Well hello, everyone! I hope you all had a great Christmas. I most certainly did. I went to a wonderful Christmas Eve service with my family at a nearby church (our home church didn't have Christmas Eve service this year). This is my last blog post till after New Year's, so I hope you all enjoy it as you sit back and remember the amazing year we had in 2014.
It is: 6 days till New Year's
It is: 10 days till my birthday
In the Spotlight:
No news on upcoming movies this week, but I recently finished my next episode of Animal Face-Off called: Carnotaurus vs. Cryolophosaurus. Please enjoy:
Topic of the Week by Christian Ryan
As a dinosaur enthusiast, I am commonly searching the internet for the latest dinosaur discoveries. Man, was it worth is! 2014 has been a terrific year for paleontology. Whether in barren deserts and scrub lands across the world, or discovered in dusty museum fossil storerooms, scientists discovered a myriad of new dinosaur species, as well as fossils of dinosaurs that we previously knew very little about. Just like last year, and the year before that, this article will feature some of the many dinosaurs discovered in 2014, but also couple of dinosaurs that we knew existed for decades, but we had so little fossil material, that we could not learn much about them until now. Let's recap dinosaur discoveries of 2014!
New Discoveries Concerning Already-known Species
|For decades, Deinocheirus was only known from a pair of arm bones; now that more fossils have been found, we know it was a large, hump-backed creature.|
|Instead of being a terrestrial, two-legged predator, Spinosaurus was semi-aquatic, hunting mainly aquatic creatures like fish and crocodiles.|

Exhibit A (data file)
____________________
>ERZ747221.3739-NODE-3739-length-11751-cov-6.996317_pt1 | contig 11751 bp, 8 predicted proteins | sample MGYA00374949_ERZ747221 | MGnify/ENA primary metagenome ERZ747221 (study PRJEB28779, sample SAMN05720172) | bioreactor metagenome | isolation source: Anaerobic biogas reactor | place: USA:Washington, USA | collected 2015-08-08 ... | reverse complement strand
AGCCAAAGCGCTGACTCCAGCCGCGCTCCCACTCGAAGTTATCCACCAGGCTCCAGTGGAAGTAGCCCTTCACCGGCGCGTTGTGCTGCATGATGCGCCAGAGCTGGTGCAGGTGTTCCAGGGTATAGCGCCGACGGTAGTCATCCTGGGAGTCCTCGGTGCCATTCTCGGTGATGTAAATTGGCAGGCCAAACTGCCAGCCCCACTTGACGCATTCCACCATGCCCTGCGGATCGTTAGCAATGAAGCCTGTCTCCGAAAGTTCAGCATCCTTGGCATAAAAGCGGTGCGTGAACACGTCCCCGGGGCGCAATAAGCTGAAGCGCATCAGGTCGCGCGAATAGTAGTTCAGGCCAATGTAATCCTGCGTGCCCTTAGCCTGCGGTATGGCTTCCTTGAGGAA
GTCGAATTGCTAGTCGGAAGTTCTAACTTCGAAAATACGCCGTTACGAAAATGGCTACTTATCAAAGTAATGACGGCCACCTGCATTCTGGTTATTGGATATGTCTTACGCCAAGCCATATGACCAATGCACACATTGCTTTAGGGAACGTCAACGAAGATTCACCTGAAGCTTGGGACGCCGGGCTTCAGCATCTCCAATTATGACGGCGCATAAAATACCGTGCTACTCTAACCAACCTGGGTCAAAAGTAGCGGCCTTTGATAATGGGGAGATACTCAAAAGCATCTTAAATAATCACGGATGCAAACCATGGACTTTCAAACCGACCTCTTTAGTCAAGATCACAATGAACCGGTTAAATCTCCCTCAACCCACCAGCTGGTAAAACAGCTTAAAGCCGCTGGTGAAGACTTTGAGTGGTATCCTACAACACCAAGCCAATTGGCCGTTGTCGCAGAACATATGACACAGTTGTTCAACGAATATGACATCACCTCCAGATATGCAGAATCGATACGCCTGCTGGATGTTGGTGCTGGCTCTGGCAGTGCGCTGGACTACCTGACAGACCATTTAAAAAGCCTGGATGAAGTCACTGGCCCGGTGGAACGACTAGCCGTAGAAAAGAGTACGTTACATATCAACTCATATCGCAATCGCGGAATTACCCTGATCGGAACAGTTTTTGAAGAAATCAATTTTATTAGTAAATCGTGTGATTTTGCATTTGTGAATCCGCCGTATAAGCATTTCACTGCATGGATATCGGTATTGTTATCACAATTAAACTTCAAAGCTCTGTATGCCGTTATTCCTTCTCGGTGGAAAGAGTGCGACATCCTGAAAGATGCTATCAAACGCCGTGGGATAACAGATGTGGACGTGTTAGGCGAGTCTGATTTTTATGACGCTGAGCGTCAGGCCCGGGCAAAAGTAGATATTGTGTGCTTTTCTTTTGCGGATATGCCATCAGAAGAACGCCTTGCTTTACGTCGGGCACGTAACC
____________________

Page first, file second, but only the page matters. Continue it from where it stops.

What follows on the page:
New Dinosaurs Described in 2014
|Anzu is one of the largest species of oviraptorosaurs. It had a crest on its head, probably for display purposes. PHOTO CREDITS|
|Changyuraptor was a large relative of Microraptor, complete with two sets of wings, one on each limb.|
|Dreadnoughtus was the largest dinosaur known from a relatively complete skeleton, weighing 65 tons! No predator would attack a fully-grown adult! PHOTO CREDITS|
|Laquintasaura was a fox-sized dinosaur that might have lived in herds. PHOTO CREDITS|
|Mercuriceratops was a close relative of the larger Triceratops. PHOTO CREDITS|
|Nanuqsaurus' name means "polar bear lizard". PHOTO CREDITS|
|Despite its name, Rhinorex was not a relative of Tyrannosaurus rex, but a hadrosaur. PHOTO CREDITS|
|Tachiraptor probably hunted Laquintasaura, as their fossils have been found near each other. PHOTO CREDITS|
Laquintasaura was a small and swift dinosaur. The discovery of another dinosaur living in the same place as Laquintasaura made it easy to see why being fast was a good thing. Scientists realized the fossil teeth and bones they found along with the smaller dinosaur were a new species, and upon describing the fossils, they named the animal Tachiraptor, meaning “thief of Táchira”. Tachiraptor was about five feet long and lived in the lower Jurassic pre-Flood environment. Its long legs helped it to run swiftly after its swift prey.
|Zaraapelta was a large armored dinosaur built like a tank. It would have been a difficult animal to kill, even by a tyrannosaur! PHOTO CREDITS|
|Zby, one of the largest dinosaurs, also has one of the shortest names of any dinosaur. PHOTO CREDITS|
I hope you liked this recap of some of the most amazing and interesting dinosaur discoveries of 2014. In fact, I hope you have enjoyed all the articles I have written over the year 2014. Next year should be just as exciting! There will undoubtedly be lots of new dinosaur discoveries coming up, plus two awesome dinosaur movies coming out: Universal Studios' Jurassic World and Pixar's The Good Dinosaur!
I hope everyone really enjoyed 2014 and may God bless all of my faithful readers! Have a happy New Year everyone! See you in 2015!
Disclaimer: Many (or in some cases all) of the photographs and images above are not mine. If you own one or more of them and would like them to be removed, politely let me know via one or both of the email addresses above.